In August 2008, armed conflict broke out between Russia and Georgia concerning the status of South Ossetia, a breakaway region of Georgia. The conflict has since become known as the “five-day war.”
Prior to the 2008 conflict, South Ossetia was an autonomous province of the former Soviet Republic of Georgia. It declared independence in 1990, and armed conflict with Georgia ensued in 1991-1992. The conflict culminated in 1992 in a de facto secession of South Ossetia and an agreement that established a ceasefire; a peacekeeping force with Ossetian, Georgian, and Russian peace keepers; and a framework for quadripartite negotiations involving Russia, Georgia, South Ossetia, and North Ossetia.
In the years leading up to the conflict, Russia had been granting Russian citizenship to residents of South Ossetia. This, among other factors, contributed to an increasingly tense situation between the parties. In 2007, Georgian authorities began to refuse to participate in negotiations, while Russia called for a renewal of negotiations.
In the early morning of August 8, 2008, Georgia declared that it intended to restore constitutional order and proceeded to launch a large-scale military offensive in South Ossetia. Russia sent additional troops to the area, claiming they were reinforcements to Russian peacekeepers under the 1992 agreement. The ensuing military conflict caused disproportionate suffering among the civilian population. Indiscriminate shelling by Georgian and Russian military forces killed and injured civilians and left many homeless. Russian-backed Ossetian militias attacked, abducted and killed ethnic Georgian civilians and looted and burned Georgian villages. Russian and Georgian cluster munitions attacks killed and injured civilians and unexploded cluster sub-munitions continued to threaten the civil population after the ceasefire. Tens of thousands of people were displaced by the conflict.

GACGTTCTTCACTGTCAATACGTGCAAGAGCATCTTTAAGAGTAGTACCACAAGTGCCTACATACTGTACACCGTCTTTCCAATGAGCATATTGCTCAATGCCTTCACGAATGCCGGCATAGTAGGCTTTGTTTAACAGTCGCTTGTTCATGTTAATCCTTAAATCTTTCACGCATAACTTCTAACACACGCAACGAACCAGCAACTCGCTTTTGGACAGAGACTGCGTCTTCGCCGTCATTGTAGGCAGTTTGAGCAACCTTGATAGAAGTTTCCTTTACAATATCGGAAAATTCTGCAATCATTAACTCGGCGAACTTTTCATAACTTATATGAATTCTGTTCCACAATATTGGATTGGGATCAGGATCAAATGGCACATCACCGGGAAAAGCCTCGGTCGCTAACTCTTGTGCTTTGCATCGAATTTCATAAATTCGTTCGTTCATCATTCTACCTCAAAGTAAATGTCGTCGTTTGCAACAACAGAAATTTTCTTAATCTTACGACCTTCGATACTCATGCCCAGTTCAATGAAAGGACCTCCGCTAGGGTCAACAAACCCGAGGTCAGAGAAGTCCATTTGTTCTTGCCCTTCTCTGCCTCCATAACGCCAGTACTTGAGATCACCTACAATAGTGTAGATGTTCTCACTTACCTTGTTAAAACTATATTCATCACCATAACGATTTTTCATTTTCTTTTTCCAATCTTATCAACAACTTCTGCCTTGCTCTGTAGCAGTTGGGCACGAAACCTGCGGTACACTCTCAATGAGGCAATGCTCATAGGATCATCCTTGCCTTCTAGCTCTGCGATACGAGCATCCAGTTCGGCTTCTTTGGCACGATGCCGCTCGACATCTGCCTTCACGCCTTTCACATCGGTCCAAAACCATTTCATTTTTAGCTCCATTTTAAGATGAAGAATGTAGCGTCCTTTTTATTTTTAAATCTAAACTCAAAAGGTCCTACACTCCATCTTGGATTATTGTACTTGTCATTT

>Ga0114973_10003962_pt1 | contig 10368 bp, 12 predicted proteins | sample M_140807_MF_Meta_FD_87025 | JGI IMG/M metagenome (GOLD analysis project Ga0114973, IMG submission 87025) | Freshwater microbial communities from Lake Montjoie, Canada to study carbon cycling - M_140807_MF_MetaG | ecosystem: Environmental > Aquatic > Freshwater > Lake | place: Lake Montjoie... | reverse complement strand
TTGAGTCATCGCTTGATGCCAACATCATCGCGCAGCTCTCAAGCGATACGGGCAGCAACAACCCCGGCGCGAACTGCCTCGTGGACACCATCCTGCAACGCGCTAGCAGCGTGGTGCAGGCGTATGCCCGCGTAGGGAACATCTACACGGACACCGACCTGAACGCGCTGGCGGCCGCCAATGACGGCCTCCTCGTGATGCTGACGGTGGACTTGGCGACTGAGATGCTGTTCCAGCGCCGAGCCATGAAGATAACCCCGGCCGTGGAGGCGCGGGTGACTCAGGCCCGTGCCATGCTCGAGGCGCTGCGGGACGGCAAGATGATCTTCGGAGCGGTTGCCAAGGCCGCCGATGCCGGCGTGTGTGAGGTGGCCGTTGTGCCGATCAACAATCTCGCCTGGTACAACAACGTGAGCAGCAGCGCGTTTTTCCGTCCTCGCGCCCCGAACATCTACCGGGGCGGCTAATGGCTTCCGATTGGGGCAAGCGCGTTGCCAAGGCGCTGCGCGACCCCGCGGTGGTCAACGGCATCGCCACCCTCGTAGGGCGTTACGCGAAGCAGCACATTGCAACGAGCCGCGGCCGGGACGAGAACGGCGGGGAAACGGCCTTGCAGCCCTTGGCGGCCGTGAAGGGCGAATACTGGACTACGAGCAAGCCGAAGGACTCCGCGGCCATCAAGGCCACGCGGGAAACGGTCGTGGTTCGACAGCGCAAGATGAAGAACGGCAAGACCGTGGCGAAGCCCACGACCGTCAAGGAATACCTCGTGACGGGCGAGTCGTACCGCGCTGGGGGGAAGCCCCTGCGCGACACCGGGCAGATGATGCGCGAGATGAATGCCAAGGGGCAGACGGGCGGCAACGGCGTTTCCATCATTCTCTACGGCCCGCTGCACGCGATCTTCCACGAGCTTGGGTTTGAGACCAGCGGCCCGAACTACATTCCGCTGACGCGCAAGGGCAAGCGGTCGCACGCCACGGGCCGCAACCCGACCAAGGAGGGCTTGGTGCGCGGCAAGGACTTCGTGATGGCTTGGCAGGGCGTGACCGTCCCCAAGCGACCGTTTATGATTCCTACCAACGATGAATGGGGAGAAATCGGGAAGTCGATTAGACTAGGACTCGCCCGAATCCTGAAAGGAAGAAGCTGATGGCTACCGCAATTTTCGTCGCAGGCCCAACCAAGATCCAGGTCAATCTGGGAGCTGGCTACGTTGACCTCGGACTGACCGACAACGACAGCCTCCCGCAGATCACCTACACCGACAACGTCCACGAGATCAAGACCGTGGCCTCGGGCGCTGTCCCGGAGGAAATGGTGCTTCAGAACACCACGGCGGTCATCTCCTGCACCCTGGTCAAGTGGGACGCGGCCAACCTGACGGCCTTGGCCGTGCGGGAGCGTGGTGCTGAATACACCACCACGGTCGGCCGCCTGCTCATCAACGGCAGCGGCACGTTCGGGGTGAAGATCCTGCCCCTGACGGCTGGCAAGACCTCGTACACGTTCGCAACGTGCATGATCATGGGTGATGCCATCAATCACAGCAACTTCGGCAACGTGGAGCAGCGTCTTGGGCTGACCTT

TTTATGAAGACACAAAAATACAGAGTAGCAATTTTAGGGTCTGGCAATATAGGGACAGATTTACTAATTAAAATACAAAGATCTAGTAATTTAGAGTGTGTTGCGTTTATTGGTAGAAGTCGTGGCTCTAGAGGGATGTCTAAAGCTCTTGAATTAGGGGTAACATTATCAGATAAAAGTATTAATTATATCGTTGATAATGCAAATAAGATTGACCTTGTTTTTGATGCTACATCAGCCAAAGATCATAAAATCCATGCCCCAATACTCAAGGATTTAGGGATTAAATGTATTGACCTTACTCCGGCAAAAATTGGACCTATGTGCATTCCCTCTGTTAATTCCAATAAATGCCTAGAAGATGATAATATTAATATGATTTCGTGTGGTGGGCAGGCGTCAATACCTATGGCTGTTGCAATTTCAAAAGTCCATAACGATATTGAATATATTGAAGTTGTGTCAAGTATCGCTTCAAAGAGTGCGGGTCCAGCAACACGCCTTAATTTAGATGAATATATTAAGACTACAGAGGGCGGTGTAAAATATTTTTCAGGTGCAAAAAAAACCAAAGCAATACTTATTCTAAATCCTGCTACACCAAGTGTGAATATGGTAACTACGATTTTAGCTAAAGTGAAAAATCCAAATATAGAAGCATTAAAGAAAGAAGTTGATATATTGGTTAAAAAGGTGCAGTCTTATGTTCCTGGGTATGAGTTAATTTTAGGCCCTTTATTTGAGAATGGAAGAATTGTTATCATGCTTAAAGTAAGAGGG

The Human Rights Watch Report Up In Flames: Humanitarian Law Violations and Civilian Victims in the Conflict over South Ossetia found that both Russian and Georgian forces, as well as South Ossetian militias, committed grave violations of international humanitarian law in the course of the five-day conflict and its aftermath. A significant number of violations documented by Human Rights Watch in the report were subsequently lodged before the European Court of Human Rights by RJI in partnership with the Georgian Young Lawyers' Association.